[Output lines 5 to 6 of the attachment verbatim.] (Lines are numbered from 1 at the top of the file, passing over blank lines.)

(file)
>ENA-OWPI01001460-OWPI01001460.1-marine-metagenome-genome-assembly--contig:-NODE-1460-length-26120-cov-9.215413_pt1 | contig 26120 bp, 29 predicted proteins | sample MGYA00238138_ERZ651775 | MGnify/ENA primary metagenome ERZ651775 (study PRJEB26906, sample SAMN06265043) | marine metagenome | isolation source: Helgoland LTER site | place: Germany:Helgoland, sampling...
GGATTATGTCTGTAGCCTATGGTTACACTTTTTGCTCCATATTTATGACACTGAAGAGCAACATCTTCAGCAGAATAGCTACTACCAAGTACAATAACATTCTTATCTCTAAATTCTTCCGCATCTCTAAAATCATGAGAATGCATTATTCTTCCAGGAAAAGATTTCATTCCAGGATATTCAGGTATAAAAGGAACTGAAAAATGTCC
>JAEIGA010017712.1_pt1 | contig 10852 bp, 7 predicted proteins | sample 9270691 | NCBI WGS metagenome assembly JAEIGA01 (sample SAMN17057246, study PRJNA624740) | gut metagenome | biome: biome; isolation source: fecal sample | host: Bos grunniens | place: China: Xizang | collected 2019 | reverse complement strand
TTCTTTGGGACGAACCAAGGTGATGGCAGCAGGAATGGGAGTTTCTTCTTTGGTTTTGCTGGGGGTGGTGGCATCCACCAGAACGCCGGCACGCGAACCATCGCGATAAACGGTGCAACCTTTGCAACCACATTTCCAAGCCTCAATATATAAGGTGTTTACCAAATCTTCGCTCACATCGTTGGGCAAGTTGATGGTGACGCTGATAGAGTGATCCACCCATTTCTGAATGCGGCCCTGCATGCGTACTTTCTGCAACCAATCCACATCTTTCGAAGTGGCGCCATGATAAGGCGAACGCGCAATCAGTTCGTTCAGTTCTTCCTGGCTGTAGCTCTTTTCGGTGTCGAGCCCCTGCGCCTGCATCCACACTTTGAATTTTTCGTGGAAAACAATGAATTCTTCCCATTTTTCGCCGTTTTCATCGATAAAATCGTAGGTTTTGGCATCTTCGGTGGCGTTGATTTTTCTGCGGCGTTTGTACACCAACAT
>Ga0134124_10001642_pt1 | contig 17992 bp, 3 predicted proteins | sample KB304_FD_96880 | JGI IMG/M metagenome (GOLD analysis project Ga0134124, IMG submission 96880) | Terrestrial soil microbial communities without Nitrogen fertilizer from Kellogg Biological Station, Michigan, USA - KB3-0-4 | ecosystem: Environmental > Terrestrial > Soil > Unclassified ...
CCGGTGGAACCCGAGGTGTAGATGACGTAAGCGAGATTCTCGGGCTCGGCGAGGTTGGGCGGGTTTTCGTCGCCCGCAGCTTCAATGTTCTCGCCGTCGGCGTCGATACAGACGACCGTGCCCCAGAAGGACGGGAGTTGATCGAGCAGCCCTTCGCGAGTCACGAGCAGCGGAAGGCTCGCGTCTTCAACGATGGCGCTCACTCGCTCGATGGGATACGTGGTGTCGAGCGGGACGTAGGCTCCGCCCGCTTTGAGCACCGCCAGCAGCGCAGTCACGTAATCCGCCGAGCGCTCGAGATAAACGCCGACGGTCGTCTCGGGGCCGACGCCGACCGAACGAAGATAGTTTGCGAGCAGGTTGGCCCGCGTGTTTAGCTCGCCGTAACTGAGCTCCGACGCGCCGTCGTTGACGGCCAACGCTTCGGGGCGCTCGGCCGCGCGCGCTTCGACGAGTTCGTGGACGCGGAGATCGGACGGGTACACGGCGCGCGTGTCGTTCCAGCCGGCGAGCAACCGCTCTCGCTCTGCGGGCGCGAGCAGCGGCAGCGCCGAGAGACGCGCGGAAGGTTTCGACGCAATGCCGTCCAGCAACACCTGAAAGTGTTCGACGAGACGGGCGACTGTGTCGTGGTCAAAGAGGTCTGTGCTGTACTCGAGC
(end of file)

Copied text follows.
>Ga0134124_10001642_pt1 | contig 17992 bp, 3 predicted proteins | sample KB304_FD_96880 | JGI IMG/M metagenome (GOLD analysis project Ga0134124, IMG submission 96880) | Terrestrial soil microbial communities without Nitrogen fertilizer from Kellogg Biological Station, Michigan, USA - KB3-0-4 | ecosystem: Environmental > Terrestrial > Soil > Unclassified ...
CCGGTGGAACCCGAGGTGTAGATGACGTAAGCGAGATTCTCGGGCTCGGCGAGGTTGGGCGGGTTTTCGTCGCCCGCAGCTTCAATGTTCTCGCCGTCGGCGTCGATACAGACGACCGTGCCCCAGAAGGACGGGAGTTGATCGAGCAGCCCTTCGCGAGTCACGAGCAGCGGAAGGCTCGCGTCTTCAACGATGGCGCTCACTCGCTCGATGGGATACGTGGTGTCGAGCGGGACGTAGGCTCCGCCCGCTTTGAGCACCGCCAGCAGCGCAGTCACGTAATCCGCCGAGCGCTCGAGATAAACGCCGACGGTCGTCTCGGGGCCGACGCCGACCGAACGAAGATAGTTTGCGAGCAGGTTGGCCCGCGTGTTTAGCTCGCCGTAACTGAGCTCCGACGCGCCGTCGTTGACGGCCAACGCTTCGGGGCGCTCGGCCGCGCGCGCTTCGACGAGTTCGTGGACGCGGAGATCGGACGGGTACACGGCGCGCGTGTCGTTCCAGCCGGCGAGCAACCGCTCTCGCTCTGCGGGCGCGAGCAGCGGCAGCGCCGAGAGACGCGCGGAAGGTTTCGACGCAATGCCGTCCAGCAACACCTGAAAGTGTTCGACGAGACGGGCGACTGTGTCGTGGTCAAAGAGGTCTGTGCTGTACTCGAGC